PORTLAND, Ore. — December 10, 2019 — Though patients say they want a health care experience that rivals the convenience and service they’ve become accustomed to with eCommerce, they aren’t yet putting their trust in large retailers or technology companies, according to a recent survey by Bright.md, the leading health care delivery automation company. In its Health Care Consumer Trust Survey, Bright.md found that more than two-thirds of those who responded said they most trusted their own doctor or hospital to provide care, while half indicated they would choose any provider or hospital over the retailers and technology companies that are increasingly entering the market.
Nine out of 10 patients do not trust retailers, like Best Buy and Walmart, to deliver health care services or protect health information. And the trust factor is even lower for companies like Amazon, Google and Facebook, which are making forays into the industry now with virtual care and health care information services.
“Our survey shows that a strong connection between patients and physicians still exists,” said Dr. Ray Costantini, M.D., CEO and co-founder of Bright.md. “Competition for attracting and retaining patients is at an all-time high. Patients want on-demand access to information and care that tech giants and retailers promise, but they aren’t yet ready to rely on those companies for their health care needs. For now, patients clearly prefer to use their own or other providers, who they are most likely to entrust with their care and personal information. These patient sentiments underscore the tremendous opportunity for health care systems and providers to maintain their current competitive advantage by delivering the convenience and access consumers have learned to expect in other parts of their lives.”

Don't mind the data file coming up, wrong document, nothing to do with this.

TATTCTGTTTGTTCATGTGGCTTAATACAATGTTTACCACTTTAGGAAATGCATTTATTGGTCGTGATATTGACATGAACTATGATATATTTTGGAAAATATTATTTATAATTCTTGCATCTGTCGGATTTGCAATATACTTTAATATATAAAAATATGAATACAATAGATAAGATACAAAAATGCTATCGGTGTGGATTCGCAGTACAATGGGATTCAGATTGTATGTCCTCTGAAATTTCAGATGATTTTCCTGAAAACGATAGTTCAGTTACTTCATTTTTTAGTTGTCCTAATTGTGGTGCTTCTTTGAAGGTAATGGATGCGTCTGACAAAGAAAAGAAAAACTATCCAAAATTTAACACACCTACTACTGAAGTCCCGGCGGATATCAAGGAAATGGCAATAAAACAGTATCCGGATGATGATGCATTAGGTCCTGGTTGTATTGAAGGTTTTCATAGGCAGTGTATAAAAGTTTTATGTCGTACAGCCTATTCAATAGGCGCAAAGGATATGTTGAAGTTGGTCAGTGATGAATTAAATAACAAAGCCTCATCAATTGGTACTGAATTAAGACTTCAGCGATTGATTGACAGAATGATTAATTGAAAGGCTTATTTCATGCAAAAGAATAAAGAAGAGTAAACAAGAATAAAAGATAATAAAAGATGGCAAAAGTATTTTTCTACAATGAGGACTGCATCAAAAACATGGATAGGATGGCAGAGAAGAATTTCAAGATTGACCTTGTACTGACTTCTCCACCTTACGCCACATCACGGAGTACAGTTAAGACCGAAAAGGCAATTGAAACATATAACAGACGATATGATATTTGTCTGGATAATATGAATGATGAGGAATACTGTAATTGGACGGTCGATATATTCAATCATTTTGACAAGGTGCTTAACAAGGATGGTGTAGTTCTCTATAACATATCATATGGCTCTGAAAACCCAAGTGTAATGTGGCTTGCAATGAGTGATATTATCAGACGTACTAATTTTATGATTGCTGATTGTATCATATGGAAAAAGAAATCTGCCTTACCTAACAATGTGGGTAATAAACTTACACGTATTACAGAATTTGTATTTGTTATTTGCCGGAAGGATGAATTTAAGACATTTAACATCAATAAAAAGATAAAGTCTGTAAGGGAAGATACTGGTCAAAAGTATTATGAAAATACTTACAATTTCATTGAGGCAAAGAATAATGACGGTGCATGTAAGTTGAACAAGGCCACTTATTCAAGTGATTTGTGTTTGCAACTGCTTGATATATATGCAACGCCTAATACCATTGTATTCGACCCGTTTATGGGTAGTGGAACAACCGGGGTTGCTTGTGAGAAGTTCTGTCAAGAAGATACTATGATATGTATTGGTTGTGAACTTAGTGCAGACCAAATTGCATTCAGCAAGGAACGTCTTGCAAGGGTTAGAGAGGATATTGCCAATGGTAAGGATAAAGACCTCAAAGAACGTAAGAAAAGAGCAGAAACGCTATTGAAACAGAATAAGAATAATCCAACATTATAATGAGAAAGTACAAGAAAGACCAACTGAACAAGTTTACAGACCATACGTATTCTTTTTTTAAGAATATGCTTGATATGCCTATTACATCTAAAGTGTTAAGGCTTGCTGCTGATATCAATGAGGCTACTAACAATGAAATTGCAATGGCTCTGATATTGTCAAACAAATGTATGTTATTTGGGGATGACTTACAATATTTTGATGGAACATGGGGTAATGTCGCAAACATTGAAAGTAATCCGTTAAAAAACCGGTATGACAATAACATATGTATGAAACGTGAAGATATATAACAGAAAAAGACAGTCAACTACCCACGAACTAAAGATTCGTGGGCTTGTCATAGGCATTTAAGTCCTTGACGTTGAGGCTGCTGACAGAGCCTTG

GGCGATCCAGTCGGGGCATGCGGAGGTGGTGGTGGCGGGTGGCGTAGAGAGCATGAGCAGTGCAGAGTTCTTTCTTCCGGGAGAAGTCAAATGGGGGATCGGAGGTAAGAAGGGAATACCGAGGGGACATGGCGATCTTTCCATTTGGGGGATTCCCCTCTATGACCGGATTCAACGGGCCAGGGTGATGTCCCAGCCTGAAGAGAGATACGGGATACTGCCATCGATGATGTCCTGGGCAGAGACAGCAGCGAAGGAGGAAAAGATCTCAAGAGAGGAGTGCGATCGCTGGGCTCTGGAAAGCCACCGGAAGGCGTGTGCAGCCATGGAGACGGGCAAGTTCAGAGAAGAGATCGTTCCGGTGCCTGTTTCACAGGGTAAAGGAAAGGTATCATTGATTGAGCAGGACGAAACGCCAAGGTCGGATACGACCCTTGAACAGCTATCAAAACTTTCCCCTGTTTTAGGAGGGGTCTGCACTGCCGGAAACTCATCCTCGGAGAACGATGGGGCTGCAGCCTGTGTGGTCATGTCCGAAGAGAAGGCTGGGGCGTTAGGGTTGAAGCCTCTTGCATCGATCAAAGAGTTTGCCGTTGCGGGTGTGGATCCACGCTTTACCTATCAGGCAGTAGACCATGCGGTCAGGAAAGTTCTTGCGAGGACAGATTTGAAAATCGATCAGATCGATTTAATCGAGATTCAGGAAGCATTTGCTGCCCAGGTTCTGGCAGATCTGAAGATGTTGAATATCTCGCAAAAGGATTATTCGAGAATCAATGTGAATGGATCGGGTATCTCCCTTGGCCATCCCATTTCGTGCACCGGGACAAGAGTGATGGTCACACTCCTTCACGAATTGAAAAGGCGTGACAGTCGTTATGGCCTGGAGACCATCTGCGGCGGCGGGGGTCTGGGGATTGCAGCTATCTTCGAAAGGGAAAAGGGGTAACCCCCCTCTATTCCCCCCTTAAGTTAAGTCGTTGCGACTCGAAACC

Key findings of the survey include:
- Consumers still overwhelmingly prefer their own doctor or hospital to provide health care services by a factor greater than 2x over urgent care and 7x over retail solutions.
- More than half of patients trust any provider or hospital to provide care, even though they overwhelmingly trust their own provider and hospital most.
- Only one in four patients trust their insurance companies to provide their health care. However, nearly half of them do trust insurance companies to handle their personal health information.
- In terms of personal information, patients put greater trust in doctors, hospitals and insurance companies. They are still wary of technology companies’ and retailers’ abilities to protect their private data. Only about 17% said they trust retailers with personal health care information.
- Virtual care is growing in popularity, up 53% according to the American Medical Association in June; 22% of respondents reported they have received web-based health care services.
“Retailers and tech giants are entering the health care space because they believe they can offer a unique mix of care and convenience that today’s empowered consumers want,” added Dr. Costantini. “However, for now, as consumers are taking on more responsibility for managing their health care, they prefer to look toward their current providers to meet their evolving expectations for innovative and convenient access to care, based on trust. Health systems should use this opportunity to offer their patients the convenient, modern healthcare experience they need to maintain and reinforce that trusted relationship.”